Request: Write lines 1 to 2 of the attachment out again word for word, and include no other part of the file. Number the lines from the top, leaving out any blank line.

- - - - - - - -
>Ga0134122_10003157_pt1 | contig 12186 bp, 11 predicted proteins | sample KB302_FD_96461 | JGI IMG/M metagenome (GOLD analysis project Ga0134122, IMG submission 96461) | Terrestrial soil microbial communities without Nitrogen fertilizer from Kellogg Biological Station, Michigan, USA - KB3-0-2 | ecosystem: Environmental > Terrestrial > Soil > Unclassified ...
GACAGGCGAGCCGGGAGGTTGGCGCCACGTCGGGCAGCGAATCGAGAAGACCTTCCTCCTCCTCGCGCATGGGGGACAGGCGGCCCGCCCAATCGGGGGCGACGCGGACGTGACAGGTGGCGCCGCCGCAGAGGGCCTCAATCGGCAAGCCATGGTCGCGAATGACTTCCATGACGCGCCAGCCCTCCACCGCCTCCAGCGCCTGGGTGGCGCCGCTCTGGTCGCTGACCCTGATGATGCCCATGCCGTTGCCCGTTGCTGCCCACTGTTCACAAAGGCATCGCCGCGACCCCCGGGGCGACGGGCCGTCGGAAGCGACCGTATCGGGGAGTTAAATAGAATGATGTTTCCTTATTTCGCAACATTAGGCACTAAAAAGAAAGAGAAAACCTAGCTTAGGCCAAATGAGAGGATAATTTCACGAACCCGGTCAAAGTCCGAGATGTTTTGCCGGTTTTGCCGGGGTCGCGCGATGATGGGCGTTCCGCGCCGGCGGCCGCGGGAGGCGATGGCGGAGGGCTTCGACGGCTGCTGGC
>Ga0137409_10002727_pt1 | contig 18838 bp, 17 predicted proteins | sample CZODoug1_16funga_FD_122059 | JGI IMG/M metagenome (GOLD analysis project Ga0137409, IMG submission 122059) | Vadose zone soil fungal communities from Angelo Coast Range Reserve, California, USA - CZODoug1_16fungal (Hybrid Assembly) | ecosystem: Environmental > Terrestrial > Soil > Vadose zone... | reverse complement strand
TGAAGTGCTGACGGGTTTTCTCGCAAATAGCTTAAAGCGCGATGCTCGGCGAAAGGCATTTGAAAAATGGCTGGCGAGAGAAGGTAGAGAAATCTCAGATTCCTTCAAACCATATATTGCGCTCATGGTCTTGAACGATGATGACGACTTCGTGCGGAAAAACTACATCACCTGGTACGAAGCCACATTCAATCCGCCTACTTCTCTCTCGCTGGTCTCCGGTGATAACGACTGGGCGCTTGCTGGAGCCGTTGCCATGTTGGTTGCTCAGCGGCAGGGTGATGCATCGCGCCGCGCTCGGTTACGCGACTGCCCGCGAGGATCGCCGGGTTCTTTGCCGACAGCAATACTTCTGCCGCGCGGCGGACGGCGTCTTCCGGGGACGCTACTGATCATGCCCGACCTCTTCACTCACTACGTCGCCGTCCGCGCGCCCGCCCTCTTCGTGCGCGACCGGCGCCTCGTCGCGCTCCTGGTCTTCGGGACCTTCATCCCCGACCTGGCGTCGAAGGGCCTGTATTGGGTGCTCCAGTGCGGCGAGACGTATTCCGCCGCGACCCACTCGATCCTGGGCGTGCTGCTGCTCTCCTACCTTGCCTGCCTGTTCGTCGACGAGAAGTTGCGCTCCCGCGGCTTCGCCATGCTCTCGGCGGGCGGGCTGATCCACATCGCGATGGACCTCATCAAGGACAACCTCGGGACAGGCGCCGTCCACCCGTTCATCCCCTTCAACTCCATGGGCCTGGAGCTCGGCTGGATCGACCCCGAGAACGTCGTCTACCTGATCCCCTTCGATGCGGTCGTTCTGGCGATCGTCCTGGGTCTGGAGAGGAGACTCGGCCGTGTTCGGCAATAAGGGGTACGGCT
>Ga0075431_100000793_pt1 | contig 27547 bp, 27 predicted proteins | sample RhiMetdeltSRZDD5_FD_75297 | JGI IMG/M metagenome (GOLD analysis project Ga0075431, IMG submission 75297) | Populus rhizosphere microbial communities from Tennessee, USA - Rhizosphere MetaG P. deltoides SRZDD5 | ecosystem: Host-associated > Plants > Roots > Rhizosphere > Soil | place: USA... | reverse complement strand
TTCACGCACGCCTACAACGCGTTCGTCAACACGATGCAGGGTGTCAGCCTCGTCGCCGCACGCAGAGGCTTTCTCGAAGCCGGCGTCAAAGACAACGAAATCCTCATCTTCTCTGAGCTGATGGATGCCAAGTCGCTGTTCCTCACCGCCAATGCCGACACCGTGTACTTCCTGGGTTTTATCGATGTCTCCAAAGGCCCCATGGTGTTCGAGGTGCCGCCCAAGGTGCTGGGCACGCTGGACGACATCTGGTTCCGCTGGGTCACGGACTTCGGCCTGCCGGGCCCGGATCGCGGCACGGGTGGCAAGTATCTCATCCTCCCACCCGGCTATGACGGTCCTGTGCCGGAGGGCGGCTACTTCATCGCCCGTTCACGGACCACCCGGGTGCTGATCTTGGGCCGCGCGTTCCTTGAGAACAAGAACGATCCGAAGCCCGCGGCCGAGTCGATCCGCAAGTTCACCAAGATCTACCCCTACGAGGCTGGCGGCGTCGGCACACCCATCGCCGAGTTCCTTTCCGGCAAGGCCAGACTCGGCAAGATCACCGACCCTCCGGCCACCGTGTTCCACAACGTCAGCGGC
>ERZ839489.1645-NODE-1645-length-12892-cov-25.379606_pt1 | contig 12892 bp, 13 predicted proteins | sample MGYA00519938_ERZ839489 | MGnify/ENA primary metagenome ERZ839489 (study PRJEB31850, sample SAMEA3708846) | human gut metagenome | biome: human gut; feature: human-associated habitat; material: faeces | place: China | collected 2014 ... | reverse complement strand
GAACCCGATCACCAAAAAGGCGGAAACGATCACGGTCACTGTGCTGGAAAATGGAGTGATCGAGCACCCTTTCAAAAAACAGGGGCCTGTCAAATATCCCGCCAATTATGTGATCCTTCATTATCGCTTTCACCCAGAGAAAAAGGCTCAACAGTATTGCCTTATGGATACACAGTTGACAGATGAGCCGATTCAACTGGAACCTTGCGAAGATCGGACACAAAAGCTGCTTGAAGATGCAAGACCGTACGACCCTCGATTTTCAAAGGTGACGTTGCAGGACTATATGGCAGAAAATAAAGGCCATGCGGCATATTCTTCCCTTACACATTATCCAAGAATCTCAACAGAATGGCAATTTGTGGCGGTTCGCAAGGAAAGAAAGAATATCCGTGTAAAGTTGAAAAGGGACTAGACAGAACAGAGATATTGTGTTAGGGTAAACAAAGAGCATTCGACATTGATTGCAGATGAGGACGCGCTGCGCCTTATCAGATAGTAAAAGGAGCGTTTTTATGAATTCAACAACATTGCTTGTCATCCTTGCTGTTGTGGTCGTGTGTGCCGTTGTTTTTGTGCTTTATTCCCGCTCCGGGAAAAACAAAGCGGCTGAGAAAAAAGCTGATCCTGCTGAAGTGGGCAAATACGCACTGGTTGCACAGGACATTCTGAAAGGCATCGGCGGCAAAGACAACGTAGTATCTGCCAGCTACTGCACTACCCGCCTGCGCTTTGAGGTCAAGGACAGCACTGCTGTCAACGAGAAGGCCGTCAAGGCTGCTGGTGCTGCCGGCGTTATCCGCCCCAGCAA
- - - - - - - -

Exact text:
>Ga0134122_10003157_pt1 | contig 12186 bp, 11 predicted proteins | sample KB302_FD_96461 | JGI IMG/M metagenome (GOLD analysis project Ga0134122, IMG submission 96461) | Terrestrial soil microbial communities without Nitrogen fertilizer from Kellogg Biological Station, Michigan, USA - KB3-0-2 | ecosystem: Environmental > Terrestrial > Soil > Unclassified ...
GACAGGCGAGCCGGGAGGTTGGCGCCACGTCGGGCAGCGAATCGAGAAGACCTTCCTCCTCCTCGCGCATGGGGGACAGGCGGCCCGCCCAATCGGGGGCGACGCGGACGTGACAGGTGGCGCCGCCGCAGAGGGCCTCAATCGGCAAGCCATGGTCGCGAATGACTTCCATGACGCGCCAGCCCTCCACCGCCTCCAGCGCCTGGGTGGCGCCGCTCTGGTCGCTGACCCTGATGATGCCCATGCCGTTGCCCGTTGCTGCCCACTGTTCACAAAGGCATCGCCGCGACCCCCGGGGCGACGGGCCGTCGGAAGCGACCGTATCGGGGAGTTAAATAGAATGATGTTTCCTTATTTCGCAACATTAGGCACTAAAAAGAAAGAGAAAACCTAGCTTAGGCCAAATGAGAGGATAATTTCACGAACCCGGTCAAAGTCCGAGATGTTTTGCCGGTTTTGCCGGGGTCGCGCGATGATGGGCGTTCCGCGCCGGCGGCCGCGGGAGGCGATGGCGGAGGGCTTCGACGGCTGCTGGC